Ural has a long history of manufacturing dependable motorcycles that can take a beating. As a Russian company that started making its bikes during World War II, it has had to adapt to many adverse conditions. Those conditions, however, have only made its products stronger. The 2009 Ural Patrol is a perfect example of how the company stands out as a unique motorcycle manufacturer that knows how to meet challenges head on with practical engineering.
Most bikes fall into one of two categories. Motorcycles built for paved roads tend to have little to offer in rough terrain. Bikes built for off-road adventures rarely meet street regulations, which make them impractical vehicles. The 2009 Ural Patrol has one wheel in each category, making it a street-legal bike with off-road abilities.
The Ural Patrol's unique quality comes from its on-demand sidecar driveshaft. When activated, the sidecar driveshaft turns the Patrol into a two-wheel-drive motorcycle that offers plenty of traction on slick surfaces. Many motorcycle enthusiasts happily stow their summer bikes away as cold weather sets in because they know they get to enjoy the Patrol's ability to handle slick conditions. It's the perfect winter motorcycle, built by a company that understands the demands of harsh weather.
Ural has a reputation for building reliable motorcycles like the 2009 Patrol. The company is also well-known for maintaining a WWII-era aesthetic that stands out on the road. Few European or Asian companies have stuck to their aesthetic roots like Ural. Japanese bikes, for instance, attract buyers who want bikes with sleek bodies and bright colors. The 2009 Ural Patrol attracts interest with its connection to motorcycle history, and it looks just as comfortable in a museum as it does on a modern expressway.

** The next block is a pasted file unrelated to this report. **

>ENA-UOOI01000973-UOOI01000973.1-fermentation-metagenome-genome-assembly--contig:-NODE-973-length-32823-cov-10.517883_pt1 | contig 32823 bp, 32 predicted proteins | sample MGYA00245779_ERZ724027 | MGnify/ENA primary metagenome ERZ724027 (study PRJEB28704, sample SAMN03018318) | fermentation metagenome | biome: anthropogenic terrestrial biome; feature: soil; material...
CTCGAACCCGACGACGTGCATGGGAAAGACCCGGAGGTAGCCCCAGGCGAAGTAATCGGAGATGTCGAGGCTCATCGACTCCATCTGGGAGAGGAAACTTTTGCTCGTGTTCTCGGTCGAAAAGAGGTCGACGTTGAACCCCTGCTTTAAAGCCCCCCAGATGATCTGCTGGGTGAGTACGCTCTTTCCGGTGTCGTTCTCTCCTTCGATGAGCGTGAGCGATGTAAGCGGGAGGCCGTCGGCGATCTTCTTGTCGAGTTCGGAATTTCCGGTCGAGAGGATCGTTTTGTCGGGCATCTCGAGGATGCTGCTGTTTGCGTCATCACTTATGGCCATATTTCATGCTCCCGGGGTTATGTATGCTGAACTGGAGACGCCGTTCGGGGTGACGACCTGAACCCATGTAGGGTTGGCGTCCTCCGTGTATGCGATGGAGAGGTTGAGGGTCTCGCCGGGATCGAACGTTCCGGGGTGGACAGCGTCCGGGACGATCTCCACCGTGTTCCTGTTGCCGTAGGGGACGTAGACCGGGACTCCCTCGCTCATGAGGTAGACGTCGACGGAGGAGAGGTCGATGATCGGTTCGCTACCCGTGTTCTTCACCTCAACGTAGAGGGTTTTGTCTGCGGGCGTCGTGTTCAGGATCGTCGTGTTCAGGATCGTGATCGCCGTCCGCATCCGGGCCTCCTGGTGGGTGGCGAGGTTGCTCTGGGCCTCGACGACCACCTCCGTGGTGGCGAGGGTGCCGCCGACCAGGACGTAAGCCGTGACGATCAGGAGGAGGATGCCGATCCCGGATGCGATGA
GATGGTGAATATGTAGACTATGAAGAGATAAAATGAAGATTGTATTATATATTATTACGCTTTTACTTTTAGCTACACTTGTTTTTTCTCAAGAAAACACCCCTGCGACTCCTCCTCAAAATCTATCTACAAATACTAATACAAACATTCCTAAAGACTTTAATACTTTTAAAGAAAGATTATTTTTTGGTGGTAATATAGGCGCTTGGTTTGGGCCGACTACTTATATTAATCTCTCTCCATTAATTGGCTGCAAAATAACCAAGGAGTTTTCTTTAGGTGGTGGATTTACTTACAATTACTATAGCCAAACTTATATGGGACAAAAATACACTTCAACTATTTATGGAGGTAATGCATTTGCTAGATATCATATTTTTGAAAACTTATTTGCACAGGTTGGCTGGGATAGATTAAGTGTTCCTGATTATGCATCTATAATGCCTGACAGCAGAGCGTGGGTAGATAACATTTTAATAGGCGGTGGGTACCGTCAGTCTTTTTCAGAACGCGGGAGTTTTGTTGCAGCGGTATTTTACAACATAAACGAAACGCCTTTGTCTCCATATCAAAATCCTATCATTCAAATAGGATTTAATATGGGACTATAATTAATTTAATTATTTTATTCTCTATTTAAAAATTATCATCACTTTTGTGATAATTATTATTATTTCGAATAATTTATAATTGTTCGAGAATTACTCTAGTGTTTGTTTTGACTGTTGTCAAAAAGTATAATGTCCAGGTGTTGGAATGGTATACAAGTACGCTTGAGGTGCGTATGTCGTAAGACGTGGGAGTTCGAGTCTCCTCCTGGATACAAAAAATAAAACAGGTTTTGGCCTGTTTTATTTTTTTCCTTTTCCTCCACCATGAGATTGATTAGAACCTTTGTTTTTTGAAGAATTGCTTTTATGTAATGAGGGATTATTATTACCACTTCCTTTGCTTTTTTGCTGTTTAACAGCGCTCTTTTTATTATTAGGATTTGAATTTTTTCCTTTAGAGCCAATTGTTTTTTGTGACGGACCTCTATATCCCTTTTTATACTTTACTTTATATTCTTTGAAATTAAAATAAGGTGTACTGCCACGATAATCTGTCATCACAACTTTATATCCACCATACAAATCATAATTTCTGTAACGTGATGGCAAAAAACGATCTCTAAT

The 2009 Patrol also maintains a connection to Ural's engineering tradition. With 50 hp, it's hardly the most powerful bike on the market, and its leading link fork front suspension doesn't offer the world's smoothest ride. Ural, however, isn't trying to win over bikers who covet the latest trends. Building vehicles like the Patrol for over half a century has given the company enough experience to know that gimmicky features come and go. By focusing on rugged engineering that won't break down at the absolute worst moment, Ural has been able to perfect motorcycles for people who love motorcycles.
Anyone looking for a pampered ride should go elsewhere. The 2009 Ural Patrol accepts that motorcycles have ""imperfections"" that often make the road ahead feel a little bumpy. That's part of the experience of owning a sidecar bike like the Patrol. It puts the driver in contact with the road, instead of protecting him or her from minor discomforts that, when appreciated, can add to the adventure.